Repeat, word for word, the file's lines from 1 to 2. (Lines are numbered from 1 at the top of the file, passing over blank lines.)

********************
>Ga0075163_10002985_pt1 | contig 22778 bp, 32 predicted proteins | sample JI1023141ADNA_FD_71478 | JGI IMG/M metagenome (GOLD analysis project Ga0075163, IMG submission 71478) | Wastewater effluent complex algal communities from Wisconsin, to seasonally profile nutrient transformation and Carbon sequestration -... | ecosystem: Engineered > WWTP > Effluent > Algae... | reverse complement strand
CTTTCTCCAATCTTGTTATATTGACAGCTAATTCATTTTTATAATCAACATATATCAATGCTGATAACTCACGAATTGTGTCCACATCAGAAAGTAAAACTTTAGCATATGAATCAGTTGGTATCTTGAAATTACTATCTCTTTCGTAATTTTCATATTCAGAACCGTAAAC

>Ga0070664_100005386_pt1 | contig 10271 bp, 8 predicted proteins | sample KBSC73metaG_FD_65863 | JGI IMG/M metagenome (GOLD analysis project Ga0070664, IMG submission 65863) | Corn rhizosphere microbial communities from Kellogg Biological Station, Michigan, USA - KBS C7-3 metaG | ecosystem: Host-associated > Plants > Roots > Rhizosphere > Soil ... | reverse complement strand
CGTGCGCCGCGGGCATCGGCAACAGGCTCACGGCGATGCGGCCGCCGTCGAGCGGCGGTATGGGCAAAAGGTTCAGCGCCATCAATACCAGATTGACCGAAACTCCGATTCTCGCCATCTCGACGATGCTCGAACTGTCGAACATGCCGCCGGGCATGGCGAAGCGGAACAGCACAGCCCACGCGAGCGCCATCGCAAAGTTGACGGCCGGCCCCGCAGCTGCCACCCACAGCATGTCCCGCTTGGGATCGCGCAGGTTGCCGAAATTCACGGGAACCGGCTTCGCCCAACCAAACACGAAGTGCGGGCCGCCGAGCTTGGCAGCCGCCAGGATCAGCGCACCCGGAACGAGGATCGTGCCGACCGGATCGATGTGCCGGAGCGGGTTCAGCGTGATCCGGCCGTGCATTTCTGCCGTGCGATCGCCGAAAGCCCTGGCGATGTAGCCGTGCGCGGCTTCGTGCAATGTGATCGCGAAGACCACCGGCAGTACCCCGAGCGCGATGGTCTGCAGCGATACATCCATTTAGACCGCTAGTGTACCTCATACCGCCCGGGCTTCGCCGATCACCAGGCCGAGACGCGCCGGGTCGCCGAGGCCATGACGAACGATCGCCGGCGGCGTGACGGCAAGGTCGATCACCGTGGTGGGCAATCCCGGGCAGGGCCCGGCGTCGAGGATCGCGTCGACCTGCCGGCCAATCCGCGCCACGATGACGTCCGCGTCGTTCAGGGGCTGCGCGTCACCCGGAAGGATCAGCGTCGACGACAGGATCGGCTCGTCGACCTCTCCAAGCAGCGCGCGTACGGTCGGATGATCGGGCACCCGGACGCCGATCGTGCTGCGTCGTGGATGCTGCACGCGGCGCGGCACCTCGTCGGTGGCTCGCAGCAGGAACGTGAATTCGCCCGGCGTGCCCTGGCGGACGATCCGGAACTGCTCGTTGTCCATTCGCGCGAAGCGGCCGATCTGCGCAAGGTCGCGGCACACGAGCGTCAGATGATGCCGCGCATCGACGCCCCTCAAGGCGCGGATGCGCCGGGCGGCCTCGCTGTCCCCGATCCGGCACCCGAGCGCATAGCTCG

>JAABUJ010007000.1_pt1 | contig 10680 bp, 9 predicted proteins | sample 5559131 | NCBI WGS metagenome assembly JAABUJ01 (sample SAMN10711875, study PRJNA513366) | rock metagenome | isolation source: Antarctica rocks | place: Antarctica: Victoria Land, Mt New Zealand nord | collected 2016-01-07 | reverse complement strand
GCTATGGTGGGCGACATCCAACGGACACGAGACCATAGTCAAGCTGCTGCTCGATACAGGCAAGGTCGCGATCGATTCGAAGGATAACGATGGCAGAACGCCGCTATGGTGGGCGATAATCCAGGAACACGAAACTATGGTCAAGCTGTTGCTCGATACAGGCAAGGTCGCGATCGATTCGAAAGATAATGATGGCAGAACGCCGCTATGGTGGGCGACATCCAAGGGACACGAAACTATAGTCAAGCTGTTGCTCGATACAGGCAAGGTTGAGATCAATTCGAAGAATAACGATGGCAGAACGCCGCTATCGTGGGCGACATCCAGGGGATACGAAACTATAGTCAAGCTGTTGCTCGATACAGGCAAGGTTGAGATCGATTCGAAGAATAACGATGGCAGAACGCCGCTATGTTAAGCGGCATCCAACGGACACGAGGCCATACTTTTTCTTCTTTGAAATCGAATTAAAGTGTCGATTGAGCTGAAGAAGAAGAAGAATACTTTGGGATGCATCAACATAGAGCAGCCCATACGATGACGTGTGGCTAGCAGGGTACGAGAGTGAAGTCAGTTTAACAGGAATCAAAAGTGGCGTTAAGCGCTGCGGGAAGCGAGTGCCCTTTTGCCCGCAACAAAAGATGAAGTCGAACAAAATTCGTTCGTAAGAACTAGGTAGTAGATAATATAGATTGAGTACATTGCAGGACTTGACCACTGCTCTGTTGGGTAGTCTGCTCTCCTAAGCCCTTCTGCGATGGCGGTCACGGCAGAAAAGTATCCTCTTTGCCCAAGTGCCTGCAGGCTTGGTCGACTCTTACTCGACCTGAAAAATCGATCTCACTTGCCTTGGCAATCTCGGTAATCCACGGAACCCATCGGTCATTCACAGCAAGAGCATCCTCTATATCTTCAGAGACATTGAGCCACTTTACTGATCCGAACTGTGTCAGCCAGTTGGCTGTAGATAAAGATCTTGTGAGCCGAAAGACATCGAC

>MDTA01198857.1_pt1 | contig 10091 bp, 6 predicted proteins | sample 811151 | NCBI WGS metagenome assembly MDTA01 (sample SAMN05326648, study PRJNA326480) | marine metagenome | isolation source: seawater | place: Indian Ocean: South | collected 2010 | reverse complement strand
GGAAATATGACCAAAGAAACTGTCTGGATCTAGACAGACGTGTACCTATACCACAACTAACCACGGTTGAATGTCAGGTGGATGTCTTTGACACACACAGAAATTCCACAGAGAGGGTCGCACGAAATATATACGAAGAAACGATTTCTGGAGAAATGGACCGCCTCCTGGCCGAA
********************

>Ga0075163_10002985_pt1 | contig 22778 bp, 32 predicted proteins | sample JI1023141ADNA_FD_71478 | JGI IMG/M metagenome (GOLD analysis project Ga0075163, IMG submission 71478) | Wastewater effluent complex algal communities from Wisconsin, to seasonally profile nutrient transformation and Carbon sequestration -... | ecosystem: Engineered > WWTP > Effluent > Algae... | reverse complement strand
CTTTCTCCAATCTTGTTATATTGACAGCTAATTCATTTTTATAATCAACATATATCAATGCTGATAACTCACGAATTGTGTCCACATCAGAAAGTAAAACTTTAGCATATGAATCAGTTGGTATCTTGAAATTACTATCTCTTTCGTAATTTTCATATTCAGAACCGTAAAC